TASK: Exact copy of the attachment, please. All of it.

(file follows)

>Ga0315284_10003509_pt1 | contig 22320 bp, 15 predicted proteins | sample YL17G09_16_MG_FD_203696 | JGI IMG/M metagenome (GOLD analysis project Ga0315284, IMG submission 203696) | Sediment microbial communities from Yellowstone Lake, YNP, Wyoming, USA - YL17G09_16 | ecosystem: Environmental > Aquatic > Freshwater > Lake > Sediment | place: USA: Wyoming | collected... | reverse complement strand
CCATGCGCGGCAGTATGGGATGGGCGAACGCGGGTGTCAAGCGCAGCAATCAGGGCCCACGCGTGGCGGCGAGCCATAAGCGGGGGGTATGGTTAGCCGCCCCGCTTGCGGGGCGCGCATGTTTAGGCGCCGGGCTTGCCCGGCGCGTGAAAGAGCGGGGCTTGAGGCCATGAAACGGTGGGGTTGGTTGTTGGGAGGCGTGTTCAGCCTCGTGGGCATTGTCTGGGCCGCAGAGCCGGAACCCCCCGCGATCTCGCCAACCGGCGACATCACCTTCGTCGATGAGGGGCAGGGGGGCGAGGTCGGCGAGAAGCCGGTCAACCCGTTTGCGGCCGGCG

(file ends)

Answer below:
>Ga0315284_10003509_pt1 | contig 22320 bp, 15 predicted proteins | sample YL17G09_16_MG_FD_203696 | JGI IMG/M metagenome (GOLD analysis project Ga0315284, IMG submission 203696) | Sediment microbial communities from Yellowstone Lake, YNP, Wyoming, USA - YL17G09_16 | ecosystem: Environmental > Aquatic > Freshwater > Lake > Sediment | place: USA: Wyoming | collected... | reverse complement strand
CCATGCGCGGCAGTATGGGATGGGCGAACGCGGGTGTCAAGCGCAGCAATCAGGGCCCACGCGTGGCGGCGAGCCATAAGCGGGGGGTATGGTTAGCCGCCCCGCTTGCGGGGCGCGCATGTTTAGGCGCCGGGCTTGCCCGGCGCGTGAAAGAGCGGGGCTTGAGGCCATGAAACGGTGGGGTTGGTTGTTGGGAGGCGTGTTCAGCCTCGTGGGCATTGTCTGGGCCGCAGAGCCGGAACCCCCCGCGATCTCGCCAACCGGCGACATCACCTTCGTCGATGAGGGGCAGGGGGGCGAGGTCGGCGAGAAGCCGGTCAACCCGTTTGCGGCCGGCG